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Businesses do not hire more people when Corporate Profits are high

June 9, 2011

Corporate Profits vs. Employment

Here is a quick chart I made over at the Federal Reserve bank of St. Louis of Corporate profits and hiring since 1990.

The red line is the growth in employment since the prior year in percent.   The blue line is the change in corporate profits since the prior year in percent, inflation adjusted.

You can see that the corporate profits were growing at a faster rate in the 2000’s compared to the 1990’s, but the rate of employment growth was lower.

This is not rocket science.  This is easy to think about, and the data is easy to find.

Businesses hire more people when they are swamped with demand, not when they have high profits.

  1. JJP
    June 13, 2011 at 2:15 pm

    The recent profit spike-during-recession and lack of a substantial recovery, is (I think, I have a theory, but I’ve not finalized it yet) a result of the conundrum of multiple factors working together
    – wealthy large corporations’ distrust of Democrats in general
    – lack of actual, real credit, due to years of casino unregulated lending
    (and here’s the catalyst)
    – retraction of outsourcing due to standards of living rising in formerly easily expandable foreign markets (China, India, Eastern Europe) while at the same time finding returns on the out-sourced investments of time, capital, and resources to be meager at best, and negative on average. Let me explain.

    As someone whose traveled and worked in these emerging markets for many years, and met and talked to, and had dinner with, and shared long bus and train trips and conversations, with hundreds of normal, every day, white and blue collar foreign workers (not CEOs or CFOs or CIOs, not pundits, not financial analysts, just regular, normal people), they are (most of them) working very hard to attain the US and Western Europe standard of living, and through the last 20 years, have made SUBSTANTIAL progress towards doing exactly that. Going from 3 dollars a day to 20 dollars a day in 5 years is a massive improvement in one’s family purchasing power, standard of living, and expansion of ‘leisure time’. At the SAME TIME the US worker’s (mostly un-unionized, increasingly part time & under-employed) actual income fro the VAST MAJORITY has declined. Yes, the upper 10% have done OK and the upper 2% marvelously, but the remaining masses as migrating towards a Romanian, Algerian, Dominican, or Indonesian standard of living faster than most indexes can accurately measure. All of this wage “stagnation” (or loss) combined with the elimination of formerly easily obtained credit means 80% of Americans are buying less because they simply cannot buy more. The efficiencies that outsourcing provided previously have filled corporate coffers, but very very little of that is not being re-invested in the US economy, or the rest-of-the-world’s economy, as corporate “uncertainty” continues to make the spineless, monthly-metric-driven, short-term-gains-have-priority CEOs and board rooms sitting on massive war chests.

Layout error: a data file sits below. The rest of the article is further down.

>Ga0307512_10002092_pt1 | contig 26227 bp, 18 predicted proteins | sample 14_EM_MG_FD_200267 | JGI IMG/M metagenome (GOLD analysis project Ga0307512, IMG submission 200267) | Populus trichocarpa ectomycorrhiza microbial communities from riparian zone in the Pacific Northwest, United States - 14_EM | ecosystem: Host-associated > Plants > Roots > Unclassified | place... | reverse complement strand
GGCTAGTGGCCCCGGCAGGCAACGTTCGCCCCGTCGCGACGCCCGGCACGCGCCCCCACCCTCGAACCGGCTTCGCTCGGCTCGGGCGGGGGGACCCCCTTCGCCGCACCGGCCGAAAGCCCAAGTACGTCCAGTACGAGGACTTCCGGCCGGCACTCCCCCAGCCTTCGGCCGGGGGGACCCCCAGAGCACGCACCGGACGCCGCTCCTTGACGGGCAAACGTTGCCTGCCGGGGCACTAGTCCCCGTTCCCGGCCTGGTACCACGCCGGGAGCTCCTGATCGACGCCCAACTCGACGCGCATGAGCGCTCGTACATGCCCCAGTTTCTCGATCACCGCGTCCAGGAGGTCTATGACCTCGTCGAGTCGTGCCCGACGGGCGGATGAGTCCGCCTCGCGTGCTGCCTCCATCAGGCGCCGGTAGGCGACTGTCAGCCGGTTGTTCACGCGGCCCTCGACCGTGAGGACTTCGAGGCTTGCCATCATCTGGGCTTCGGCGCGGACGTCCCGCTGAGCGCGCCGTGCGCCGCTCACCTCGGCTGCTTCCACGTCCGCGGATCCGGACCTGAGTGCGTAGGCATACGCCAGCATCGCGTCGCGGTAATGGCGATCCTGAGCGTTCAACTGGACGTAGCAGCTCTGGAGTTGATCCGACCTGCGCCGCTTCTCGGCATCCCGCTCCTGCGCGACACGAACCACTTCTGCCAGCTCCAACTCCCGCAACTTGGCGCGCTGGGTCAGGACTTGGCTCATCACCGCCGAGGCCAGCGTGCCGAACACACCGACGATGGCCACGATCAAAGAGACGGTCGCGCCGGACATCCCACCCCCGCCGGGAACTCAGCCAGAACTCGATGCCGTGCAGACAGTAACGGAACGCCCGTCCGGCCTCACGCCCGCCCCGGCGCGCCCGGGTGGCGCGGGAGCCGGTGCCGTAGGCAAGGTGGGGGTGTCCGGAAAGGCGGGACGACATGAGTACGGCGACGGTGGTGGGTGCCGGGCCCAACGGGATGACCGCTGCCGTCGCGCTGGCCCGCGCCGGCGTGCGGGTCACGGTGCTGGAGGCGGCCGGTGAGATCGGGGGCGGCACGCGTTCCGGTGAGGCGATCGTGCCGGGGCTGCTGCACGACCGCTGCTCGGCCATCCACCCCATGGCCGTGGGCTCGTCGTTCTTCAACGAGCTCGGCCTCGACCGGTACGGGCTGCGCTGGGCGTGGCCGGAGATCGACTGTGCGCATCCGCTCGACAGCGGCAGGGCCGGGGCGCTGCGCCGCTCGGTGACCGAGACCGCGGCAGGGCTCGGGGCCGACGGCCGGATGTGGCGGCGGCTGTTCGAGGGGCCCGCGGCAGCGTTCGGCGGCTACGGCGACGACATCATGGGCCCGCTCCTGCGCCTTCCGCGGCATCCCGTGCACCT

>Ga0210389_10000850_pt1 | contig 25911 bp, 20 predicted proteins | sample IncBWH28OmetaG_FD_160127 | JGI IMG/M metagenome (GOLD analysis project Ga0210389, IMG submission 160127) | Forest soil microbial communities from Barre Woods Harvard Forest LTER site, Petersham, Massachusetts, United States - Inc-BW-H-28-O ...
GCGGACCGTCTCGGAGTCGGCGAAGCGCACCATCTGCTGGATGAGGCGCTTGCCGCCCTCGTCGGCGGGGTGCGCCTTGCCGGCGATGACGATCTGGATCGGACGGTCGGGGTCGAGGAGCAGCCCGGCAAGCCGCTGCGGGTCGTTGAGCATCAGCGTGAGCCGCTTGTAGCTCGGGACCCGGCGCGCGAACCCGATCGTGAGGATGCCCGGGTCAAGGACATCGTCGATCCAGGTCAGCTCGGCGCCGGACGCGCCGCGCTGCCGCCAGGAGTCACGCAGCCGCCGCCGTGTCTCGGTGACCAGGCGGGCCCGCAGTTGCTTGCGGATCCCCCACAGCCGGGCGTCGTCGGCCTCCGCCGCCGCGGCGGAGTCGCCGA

Why should anyone invest in an uncertain US economy when demand is weak, and the US earning power that might drive up that demand is shrinking more rapidly that COE testicles? Republican law makers, hell bent on winning tea laced primaries, are NOT even considering ANY federal backing for any US investments that MIGHT urge on growth… so corporate America is taking a “wait and see” approach, while the rest of the world continues to grow, and the US population’s earning potential continues to shrink.

    • TC
      June 19, 2011 at 9:44 pm

      This is one of those discussions that just make me sick, because the reality is truly awful. It is incredible how little progress the middle and lower class has made in the US over the last few decades.

      It’s way, way worse out in the poor parts of town than people think. I am surprised we are not having riots. Demand is absolutely horrible.

  1. June 16, 2011 at 9:01 am
  2. November 7, 2011 at 4:33 pm
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